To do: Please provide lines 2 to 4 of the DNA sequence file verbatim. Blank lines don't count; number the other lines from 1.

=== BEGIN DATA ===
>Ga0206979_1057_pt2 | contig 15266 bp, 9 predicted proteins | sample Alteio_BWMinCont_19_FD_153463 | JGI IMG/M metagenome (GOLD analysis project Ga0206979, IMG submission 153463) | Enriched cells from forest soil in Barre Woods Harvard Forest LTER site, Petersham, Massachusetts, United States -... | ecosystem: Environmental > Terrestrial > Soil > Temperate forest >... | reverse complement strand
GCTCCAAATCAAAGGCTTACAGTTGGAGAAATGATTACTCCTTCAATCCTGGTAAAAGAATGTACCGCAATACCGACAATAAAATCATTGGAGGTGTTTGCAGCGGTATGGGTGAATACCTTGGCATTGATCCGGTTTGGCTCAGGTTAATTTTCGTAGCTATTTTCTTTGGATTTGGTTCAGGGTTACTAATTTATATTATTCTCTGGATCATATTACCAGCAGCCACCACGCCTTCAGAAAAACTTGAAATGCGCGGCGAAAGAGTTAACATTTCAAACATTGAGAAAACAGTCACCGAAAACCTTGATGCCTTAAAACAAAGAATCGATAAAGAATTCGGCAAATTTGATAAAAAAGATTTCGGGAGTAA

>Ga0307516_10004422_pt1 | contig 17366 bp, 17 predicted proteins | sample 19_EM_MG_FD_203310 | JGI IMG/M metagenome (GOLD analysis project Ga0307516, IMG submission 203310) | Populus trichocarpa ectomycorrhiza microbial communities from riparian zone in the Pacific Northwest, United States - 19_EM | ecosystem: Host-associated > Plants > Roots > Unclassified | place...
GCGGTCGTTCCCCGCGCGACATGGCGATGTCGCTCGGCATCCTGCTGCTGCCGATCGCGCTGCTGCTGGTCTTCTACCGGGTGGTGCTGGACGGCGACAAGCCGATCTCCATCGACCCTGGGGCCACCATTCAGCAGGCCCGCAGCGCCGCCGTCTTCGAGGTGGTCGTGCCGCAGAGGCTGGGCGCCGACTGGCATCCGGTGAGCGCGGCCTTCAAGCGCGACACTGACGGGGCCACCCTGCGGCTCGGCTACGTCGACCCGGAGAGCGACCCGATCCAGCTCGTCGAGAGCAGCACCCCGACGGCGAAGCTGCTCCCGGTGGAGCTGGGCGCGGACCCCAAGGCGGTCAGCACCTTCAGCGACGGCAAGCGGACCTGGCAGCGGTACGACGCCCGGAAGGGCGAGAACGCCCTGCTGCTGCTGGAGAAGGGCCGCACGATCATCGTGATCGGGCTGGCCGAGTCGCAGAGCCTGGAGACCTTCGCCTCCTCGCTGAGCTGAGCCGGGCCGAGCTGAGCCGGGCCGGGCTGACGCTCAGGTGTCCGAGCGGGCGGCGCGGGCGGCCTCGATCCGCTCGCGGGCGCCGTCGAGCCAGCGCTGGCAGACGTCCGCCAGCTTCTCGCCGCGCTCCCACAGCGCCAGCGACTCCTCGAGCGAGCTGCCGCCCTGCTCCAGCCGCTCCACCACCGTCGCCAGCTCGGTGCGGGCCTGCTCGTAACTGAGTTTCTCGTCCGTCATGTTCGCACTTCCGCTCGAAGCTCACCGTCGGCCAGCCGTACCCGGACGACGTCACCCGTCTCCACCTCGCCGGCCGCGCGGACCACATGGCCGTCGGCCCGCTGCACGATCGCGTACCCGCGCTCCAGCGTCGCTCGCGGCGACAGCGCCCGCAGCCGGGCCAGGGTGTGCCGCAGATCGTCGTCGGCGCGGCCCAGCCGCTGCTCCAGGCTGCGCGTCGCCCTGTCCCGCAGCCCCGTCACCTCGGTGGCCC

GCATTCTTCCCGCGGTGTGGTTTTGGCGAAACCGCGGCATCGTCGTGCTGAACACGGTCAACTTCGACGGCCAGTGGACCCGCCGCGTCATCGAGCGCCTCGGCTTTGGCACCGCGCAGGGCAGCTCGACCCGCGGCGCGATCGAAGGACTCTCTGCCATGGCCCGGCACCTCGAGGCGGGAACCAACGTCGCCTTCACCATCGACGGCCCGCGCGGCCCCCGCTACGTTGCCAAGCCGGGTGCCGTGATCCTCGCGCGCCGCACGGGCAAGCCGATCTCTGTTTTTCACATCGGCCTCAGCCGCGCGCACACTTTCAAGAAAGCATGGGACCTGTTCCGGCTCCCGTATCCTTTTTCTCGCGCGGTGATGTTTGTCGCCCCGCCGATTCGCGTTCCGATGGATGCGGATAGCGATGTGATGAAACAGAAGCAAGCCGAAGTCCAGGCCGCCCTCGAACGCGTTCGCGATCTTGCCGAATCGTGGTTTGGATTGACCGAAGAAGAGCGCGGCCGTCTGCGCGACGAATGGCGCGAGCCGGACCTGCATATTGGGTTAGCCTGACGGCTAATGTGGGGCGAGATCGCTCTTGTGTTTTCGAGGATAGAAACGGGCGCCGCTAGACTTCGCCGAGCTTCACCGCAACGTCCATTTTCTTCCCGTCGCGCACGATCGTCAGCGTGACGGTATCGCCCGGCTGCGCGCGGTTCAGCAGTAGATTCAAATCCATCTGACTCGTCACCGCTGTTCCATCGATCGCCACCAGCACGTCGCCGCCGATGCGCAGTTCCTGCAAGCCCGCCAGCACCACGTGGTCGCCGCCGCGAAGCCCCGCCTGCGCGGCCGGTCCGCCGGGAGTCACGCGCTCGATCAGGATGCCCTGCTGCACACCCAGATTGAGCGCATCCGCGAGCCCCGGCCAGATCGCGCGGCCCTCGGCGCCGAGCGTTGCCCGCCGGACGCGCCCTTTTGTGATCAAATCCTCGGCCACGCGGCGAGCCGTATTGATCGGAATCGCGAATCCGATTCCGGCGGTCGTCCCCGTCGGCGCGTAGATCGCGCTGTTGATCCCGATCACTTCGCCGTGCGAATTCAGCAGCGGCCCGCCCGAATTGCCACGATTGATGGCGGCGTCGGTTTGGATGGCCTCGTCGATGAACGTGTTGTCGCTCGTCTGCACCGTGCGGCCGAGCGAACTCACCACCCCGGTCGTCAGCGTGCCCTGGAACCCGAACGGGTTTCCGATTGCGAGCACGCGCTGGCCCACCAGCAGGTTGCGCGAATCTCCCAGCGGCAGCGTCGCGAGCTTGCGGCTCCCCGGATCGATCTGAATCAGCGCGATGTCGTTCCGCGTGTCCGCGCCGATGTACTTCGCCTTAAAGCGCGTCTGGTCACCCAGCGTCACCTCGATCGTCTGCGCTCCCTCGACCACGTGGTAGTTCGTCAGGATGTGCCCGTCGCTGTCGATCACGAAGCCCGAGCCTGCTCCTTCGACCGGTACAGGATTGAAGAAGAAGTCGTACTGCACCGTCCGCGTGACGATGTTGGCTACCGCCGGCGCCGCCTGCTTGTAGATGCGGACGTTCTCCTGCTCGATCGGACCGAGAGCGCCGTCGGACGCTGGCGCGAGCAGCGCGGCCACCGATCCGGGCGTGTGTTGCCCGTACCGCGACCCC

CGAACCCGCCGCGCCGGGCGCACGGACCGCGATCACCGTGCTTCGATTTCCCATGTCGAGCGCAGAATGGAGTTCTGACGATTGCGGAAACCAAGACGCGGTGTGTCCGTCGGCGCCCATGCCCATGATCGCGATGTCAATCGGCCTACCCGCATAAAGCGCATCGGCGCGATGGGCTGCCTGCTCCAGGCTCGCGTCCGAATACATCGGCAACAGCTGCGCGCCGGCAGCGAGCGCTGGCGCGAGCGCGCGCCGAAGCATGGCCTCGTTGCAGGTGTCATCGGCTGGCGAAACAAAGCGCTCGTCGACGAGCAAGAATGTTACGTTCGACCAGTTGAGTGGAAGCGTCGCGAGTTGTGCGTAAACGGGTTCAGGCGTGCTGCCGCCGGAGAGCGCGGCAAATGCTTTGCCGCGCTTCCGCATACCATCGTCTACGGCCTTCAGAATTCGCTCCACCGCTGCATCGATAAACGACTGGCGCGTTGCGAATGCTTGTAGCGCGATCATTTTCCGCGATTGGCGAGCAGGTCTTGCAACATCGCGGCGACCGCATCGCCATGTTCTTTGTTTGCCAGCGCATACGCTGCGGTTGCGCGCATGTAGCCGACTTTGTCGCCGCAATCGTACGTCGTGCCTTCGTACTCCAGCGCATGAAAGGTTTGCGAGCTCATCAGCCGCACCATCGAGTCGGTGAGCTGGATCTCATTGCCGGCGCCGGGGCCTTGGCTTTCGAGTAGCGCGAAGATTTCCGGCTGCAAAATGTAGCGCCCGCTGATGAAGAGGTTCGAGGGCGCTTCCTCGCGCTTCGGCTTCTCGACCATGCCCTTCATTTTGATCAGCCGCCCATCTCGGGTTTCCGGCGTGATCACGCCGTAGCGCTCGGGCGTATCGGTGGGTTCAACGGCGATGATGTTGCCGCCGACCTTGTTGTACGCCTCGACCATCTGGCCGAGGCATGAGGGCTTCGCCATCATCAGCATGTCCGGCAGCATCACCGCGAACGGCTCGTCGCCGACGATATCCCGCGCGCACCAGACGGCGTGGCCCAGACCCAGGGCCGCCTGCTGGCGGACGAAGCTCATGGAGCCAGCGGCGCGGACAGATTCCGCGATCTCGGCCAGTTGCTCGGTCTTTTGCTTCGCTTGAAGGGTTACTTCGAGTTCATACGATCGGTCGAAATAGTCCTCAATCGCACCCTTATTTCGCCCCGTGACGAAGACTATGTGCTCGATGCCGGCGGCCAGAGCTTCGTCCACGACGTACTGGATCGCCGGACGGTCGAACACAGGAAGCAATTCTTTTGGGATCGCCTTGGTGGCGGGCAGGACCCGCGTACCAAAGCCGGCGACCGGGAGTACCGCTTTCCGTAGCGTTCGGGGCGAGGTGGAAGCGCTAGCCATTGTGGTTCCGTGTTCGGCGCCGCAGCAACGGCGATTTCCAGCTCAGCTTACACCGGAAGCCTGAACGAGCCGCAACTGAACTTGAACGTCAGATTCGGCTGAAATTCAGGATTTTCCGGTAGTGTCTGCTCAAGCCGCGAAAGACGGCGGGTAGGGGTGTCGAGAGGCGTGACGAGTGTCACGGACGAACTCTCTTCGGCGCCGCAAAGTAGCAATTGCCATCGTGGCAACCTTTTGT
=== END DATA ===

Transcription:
GCTCCAAATCAAAGGCTTACAGTTGGAGAAATGATTACTCCTTCAATCCTGGTAAAAGAATGTACCGCAATACCGACAATAAAATCATTGGAGGTGTTTGCAGCGGTATGGGTGAATACCTTGGCATTGATCCGGTTTGGCTCAGGTTAATTTTCGTAGCTATTTTCTTTGGATTTGGTTCAGGGTTACTAATTTATATTATTCTCTGGATCATATTACCAGCAGCCACCACGCCTTCAGAAAAACTTGAAATGCGCGGCGAAAGAGTTAACATTTCAAACATTGAGAAAACAGTCACCGAAAACCTTGATGCCTTAAAACAAAGAATCGATAAAGAATTCGGCAAATTTGATAAAAAAGATTTCGGGAGTAA

>Ga0307516_10004422_pt1 | contig 17366 bp, 17 predicted proteins | sample 19_EM_MG_FD_203310 | JGI IMG/M metagenome (GOLD analysis project Ga0307516, IMG submission 203310) | Populus trichocarpa ectomycorrhiza microbial communities from riparian zone in the Pacific Northwest, United States - 19_EM | ecosystem: Host-associated > Plants > Roots > Unclassified | place...
GCGGTCGTTCCCCGCGCGACATGGCGATGTCGCTCGGCATCCTGCTGCTGCCGATCGCGCTGCTGCTGGTCTTCTACCGGGTGGTGCTGGACGGCGACAAGCCGATCTCCATCGACCCTGGGGCCACCATTCAGCAGGCCCGCAGCGCCGCCGTCTTCGAGGTGGTCGTGCCGCAGAGGCTGGGCGCCGACTGGCATCCGGTGAGCGCGGCCTTCAAGCGCGACACTGACGGGGCCACCCTGCGGCTCGGCTACGTCGACCCGGAGAGCGACCCGATCCAGCTCGTCGAGAGCAGCACCCCGACGGCGAAGCTGCTCCCGGTGGAGCTGGGCGCGGACCCCAAGGCGGTCAGCACCTTCAGCGACGGCAAGCGGACCTGGCAGCGGTACGACGCCCGGAAGGGCGAGAACGCCCTGCTGCTGCTGGAGAAGGGCCGCACGATCATCGTGATCGGGCTGGCCGAGTCGCAGAGCCTGGAGACCTTCGCCTCCTCGCTGAGCTGAGCCGGGCCGAGCTGAGCCGGGCCGGGCTGACGCTCAGGTGTCCGAGCGGGCGGCGCGGGCGGCCTCGATCCGCTCGCGGGCGCCGTCGAGCCAGCGCTGGCAGACGTCCGCCAGCTTCTCGCCGCGCTCCCACAGCGCCAGCGACTCCTCGAGCGAGCTGCCGCCCTGCTCCAGCCGCTCCACCACCGTCGCCAGCTCGGTGCGGGCCTGCTCGTAACTGAGTTTCTCGTCCGTCATGTTCGCACTTCCGCTCGAAGCTCACCGTCGGCCAGCCGTACCCGGACGACGTCACCCGTCTCCACCTCGCCGGCCGCGCGGACCACATGGCCGTCGGCCCGCTGCACGATCGCGTACCCGCGCTCCAGCGTCGCTCGCGGCGACAGCGCCCGCAGCCGGGCCAGGGTGTGCCGCAGATCGTCGTCGGCGCGGCCCAGCCGCTGCTCCAGGCTGCGCGTCGCCCTGTCCCGCAGCCCCGTCACCTCGGTGGCCC